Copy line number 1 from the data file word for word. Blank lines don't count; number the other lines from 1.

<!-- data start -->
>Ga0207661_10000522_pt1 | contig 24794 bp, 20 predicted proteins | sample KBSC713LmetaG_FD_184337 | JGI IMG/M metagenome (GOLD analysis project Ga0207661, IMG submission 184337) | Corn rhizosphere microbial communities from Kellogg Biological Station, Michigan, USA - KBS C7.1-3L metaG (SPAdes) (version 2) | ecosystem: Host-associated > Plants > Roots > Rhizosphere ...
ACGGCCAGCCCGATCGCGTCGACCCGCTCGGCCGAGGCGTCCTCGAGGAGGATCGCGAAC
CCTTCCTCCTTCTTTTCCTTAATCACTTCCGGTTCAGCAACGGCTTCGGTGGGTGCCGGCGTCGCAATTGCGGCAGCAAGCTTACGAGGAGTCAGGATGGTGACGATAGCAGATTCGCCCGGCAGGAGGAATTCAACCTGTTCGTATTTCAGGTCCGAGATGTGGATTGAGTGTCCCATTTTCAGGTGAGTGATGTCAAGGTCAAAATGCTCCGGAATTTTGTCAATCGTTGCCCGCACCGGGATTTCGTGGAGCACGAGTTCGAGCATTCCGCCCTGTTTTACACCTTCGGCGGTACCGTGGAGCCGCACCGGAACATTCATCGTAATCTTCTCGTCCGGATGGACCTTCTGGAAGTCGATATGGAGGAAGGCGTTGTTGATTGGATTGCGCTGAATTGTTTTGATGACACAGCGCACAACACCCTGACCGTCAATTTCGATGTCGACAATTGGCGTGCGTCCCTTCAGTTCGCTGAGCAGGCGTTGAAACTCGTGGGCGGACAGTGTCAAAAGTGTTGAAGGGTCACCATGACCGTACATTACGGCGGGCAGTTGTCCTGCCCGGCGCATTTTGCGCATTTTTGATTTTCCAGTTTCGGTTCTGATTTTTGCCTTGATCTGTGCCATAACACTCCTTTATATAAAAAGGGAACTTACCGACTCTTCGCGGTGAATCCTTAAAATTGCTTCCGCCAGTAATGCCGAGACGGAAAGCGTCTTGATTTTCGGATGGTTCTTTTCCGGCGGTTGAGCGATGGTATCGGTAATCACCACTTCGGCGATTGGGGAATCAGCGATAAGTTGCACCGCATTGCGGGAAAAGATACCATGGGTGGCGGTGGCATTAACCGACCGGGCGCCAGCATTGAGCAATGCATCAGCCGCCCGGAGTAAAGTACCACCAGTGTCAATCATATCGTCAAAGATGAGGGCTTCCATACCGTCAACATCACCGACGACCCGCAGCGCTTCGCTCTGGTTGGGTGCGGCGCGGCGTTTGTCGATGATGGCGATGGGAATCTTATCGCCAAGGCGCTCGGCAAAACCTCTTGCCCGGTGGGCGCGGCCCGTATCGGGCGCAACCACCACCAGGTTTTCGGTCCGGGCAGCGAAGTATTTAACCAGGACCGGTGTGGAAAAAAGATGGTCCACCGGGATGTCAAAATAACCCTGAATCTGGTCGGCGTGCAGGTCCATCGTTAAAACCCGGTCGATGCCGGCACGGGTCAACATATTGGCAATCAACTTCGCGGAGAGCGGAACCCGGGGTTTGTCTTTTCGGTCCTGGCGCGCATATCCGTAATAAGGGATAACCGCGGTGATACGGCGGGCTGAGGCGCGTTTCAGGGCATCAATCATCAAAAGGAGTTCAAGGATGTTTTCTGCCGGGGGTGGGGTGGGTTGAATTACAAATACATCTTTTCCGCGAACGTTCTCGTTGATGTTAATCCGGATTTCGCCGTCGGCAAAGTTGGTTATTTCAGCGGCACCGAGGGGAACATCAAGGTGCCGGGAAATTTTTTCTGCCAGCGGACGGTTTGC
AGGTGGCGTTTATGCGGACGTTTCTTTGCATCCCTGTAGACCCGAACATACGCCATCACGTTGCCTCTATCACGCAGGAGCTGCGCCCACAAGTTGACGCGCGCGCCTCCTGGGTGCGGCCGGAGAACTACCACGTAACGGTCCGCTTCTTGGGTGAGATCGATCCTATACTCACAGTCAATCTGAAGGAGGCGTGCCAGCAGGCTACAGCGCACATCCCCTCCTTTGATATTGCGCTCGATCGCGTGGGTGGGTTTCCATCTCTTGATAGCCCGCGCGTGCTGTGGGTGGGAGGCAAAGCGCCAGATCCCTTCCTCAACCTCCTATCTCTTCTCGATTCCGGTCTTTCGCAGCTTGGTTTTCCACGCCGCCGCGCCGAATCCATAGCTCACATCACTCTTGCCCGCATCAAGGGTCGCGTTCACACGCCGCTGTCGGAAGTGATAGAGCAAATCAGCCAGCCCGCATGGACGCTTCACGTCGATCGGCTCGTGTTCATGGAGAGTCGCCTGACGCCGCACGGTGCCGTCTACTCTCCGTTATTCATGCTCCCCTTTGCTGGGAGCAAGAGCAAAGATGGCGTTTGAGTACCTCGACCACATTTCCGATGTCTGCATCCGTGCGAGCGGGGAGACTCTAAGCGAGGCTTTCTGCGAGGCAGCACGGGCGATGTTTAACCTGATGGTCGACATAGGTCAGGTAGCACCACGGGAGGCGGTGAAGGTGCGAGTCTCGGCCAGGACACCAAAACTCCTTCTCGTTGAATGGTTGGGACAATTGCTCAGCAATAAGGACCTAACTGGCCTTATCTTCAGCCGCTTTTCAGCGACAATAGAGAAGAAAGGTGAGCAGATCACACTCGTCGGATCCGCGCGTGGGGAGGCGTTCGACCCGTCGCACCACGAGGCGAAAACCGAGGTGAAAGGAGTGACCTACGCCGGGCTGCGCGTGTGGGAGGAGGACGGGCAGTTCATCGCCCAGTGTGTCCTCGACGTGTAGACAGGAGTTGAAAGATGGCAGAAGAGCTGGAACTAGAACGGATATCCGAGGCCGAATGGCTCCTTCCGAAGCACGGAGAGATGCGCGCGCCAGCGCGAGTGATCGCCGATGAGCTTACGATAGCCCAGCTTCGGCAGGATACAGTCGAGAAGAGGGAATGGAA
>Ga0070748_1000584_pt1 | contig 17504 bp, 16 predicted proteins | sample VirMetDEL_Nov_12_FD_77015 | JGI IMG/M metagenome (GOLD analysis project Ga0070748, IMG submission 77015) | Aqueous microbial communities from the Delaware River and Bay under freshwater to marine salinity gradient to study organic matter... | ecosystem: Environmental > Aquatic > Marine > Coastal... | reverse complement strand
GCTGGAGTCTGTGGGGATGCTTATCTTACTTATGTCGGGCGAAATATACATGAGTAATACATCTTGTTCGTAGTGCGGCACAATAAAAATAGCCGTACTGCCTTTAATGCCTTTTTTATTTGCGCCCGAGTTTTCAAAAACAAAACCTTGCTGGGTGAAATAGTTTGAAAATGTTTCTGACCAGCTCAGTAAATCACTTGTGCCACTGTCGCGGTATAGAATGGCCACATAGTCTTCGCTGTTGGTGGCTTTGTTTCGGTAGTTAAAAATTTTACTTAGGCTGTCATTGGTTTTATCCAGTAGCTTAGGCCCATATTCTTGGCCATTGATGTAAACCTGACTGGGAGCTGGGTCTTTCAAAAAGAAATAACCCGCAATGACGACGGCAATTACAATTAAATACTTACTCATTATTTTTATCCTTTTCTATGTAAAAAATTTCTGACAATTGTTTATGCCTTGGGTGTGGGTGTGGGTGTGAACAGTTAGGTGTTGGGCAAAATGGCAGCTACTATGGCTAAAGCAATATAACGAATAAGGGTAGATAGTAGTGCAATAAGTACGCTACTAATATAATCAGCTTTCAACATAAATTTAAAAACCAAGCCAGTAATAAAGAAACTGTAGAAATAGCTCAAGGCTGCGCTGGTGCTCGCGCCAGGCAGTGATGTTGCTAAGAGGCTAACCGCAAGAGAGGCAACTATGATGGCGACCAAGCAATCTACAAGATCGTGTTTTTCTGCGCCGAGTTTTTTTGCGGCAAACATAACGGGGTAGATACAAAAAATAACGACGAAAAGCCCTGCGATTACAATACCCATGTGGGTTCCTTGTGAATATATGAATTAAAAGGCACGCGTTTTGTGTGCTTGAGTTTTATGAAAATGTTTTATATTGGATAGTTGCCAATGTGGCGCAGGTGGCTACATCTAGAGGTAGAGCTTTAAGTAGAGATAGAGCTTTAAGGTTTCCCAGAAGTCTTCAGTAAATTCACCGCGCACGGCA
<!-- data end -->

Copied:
>Ga0207661_10000522_pt1 | contig 24794 bp, 20 predicted proteins | sample KBSC713LmetaG_FD_184337 | JGI IMG/M metagenome (GOLD analysis project Ga0207661, IMG submission 184337) | Corn rhizosphere microbial communities from Kellogg Biological Station, Michigan, USA - KBS C7.1-3L metaG (SPAdes) (version 2) | ecosystem: Host-associated > Plants > Roots > Rhizosphere ...